After tinkering with the project for a further three weeks, the Department returned to the beach. Panjandrum was now equipped with over seventy cordite rockets and a stabilising third wheel. When launched, it hurtled towards the coast, skimming the beach before turning back out to sea. A number of the 20 lb (9.1 kg) rockets detached and whipped wildly above the heads of the gathered audience or exploded underwater. Despite these failures, Shute and his team persevered, removing the third wheel and attaching steel cables to the remaining two wheels as a basic form of steering. Panjandrum proved to be too powerful however, snapping the cables and whipping them back across the beach when they were used. More weeks were spent testing every conceivable variable from thicker cables to heavier rocket-clamps without success before the DMWD received notification that the weapon was only required to be consistently able to travel in the general direction of the enemy. With some degree of confidence, a final trial was scheduled to be performed in January 1944, in front of a number of Navy officials and scientists, as well as an official photographer.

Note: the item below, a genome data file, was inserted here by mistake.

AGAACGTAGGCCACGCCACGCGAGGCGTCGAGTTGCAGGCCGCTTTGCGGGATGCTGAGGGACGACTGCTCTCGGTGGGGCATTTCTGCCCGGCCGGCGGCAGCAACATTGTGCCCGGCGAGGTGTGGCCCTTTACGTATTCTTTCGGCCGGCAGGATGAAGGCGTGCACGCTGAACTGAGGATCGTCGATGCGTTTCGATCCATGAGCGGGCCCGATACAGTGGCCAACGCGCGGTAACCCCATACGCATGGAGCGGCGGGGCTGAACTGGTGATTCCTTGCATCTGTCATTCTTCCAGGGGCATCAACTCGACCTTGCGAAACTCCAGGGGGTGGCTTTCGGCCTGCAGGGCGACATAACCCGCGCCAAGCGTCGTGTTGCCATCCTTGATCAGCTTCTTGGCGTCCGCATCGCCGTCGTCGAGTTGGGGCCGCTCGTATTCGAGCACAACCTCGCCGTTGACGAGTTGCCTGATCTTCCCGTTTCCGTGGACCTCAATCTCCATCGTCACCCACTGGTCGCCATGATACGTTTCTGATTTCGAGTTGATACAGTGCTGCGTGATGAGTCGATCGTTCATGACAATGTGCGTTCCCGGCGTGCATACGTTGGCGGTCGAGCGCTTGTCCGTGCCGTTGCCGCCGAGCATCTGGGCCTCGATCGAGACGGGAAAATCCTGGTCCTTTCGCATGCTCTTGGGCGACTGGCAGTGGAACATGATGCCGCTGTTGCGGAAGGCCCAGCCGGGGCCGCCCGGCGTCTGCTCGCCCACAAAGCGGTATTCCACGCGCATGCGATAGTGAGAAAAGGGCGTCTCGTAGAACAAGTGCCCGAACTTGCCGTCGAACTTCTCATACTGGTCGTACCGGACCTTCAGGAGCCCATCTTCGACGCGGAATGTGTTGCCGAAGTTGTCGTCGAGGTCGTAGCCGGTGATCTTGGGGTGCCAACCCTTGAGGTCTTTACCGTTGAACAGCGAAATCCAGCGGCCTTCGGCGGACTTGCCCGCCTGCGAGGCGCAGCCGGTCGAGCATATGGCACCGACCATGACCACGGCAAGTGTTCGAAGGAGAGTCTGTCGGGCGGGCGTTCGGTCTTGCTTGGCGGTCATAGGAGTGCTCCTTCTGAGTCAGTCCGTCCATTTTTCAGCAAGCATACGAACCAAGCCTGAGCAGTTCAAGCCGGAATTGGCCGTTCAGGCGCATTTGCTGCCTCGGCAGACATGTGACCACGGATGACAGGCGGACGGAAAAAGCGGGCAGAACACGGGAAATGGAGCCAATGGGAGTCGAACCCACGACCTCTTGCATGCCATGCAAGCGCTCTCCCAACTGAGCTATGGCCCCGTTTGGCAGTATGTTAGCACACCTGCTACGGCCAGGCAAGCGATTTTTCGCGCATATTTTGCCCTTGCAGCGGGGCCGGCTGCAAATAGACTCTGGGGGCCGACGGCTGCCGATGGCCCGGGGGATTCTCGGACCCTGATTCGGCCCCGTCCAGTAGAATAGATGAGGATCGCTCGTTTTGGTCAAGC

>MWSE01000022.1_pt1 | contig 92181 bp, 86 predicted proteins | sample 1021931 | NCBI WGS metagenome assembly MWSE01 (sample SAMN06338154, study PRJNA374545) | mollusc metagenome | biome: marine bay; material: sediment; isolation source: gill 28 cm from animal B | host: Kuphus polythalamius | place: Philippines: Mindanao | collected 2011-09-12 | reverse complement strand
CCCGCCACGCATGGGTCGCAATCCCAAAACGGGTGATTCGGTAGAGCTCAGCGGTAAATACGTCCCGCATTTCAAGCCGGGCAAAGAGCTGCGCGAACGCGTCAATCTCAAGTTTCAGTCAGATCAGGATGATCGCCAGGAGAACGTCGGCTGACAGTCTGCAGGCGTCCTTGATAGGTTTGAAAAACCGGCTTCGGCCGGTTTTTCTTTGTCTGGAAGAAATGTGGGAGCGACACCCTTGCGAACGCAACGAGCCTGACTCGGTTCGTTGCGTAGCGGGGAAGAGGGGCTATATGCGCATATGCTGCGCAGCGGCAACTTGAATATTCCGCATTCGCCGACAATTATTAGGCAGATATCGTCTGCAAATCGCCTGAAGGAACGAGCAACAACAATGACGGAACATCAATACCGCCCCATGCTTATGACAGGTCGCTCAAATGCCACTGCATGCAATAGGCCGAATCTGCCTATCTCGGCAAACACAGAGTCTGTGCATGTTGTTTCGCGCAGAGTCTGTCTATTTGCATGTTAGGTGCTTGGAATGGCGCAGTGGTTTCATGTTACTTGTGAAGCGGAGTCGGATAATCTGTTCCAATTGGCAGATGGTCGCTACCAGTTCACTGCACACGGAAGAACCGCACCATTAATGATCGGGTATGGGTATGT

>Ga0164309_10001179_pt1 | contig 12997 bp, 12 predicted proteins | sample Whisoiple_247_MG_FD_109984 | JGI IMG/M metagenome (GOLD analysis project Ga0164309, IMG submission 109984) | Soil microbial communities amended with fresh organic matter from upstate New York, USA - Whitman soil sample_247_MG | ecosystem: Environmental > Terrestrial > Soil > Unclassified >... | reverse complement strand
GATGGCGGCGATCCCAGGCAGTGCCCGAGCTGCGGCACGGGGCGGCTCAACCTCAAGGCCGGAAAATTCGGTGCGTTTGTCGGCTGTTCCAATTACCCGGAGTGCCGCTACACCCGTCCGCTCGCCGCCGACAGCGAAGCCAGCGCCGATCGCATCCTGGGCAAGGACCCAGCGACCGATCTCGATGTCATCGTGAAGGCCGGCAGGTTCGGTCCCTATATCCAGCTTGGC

The day of the test was described in detail by Brian Johnson, for the 1977 BBC documentary The Secret War:
At first all went well. Panjandrum rolled into the sea and began to head for the shore, the Brass Hats watching through binoculars from the top of a pebble ridge […] Then a clamp gave: first one, then two more rockets broke free: Panjandrum began to lurch ominously. It hit a line of small craters in the sand and began to turn to starboard, careering towards Klemantaski, who, viewing events through a telescopic lens, misjudged the distance and continued filming. Hearing the approaching roar he looked up from his viewfinder to see Panjandrum, shedding live rockets in all directions, heading straight for him. As he ran for his life, he glimpsed the assembled admirals and generals diving for cover behind the pebble ridge into barbed-wire entanglements. Panjandrum was now heading back to the sea but crashed on to the sand where it disintegrated in violent explosions, rockets tearing across the beach at great speed.
Given the results of the trial, it is perhaps not surprising that the project was scrapped almost immediately over safety concerns. However, it has since been suggested that the entire project was a hoax devised as part of Operation Fortitude, to convince the Germans that plans were being developed to attack the heavily fortified defences surrounding the Pas-de-Calais rather than the less-defended Normandy coastline.
Although not named as Panjandrum, a similar device was the focus of an episode of the comedy Dad’s Army, “Round and Round Went the Great Big Wheel”. The device malfunctions in a similar way to the original, although it was operated by remote control and for comic purposes it is more manoeuvrable and remains active far longer.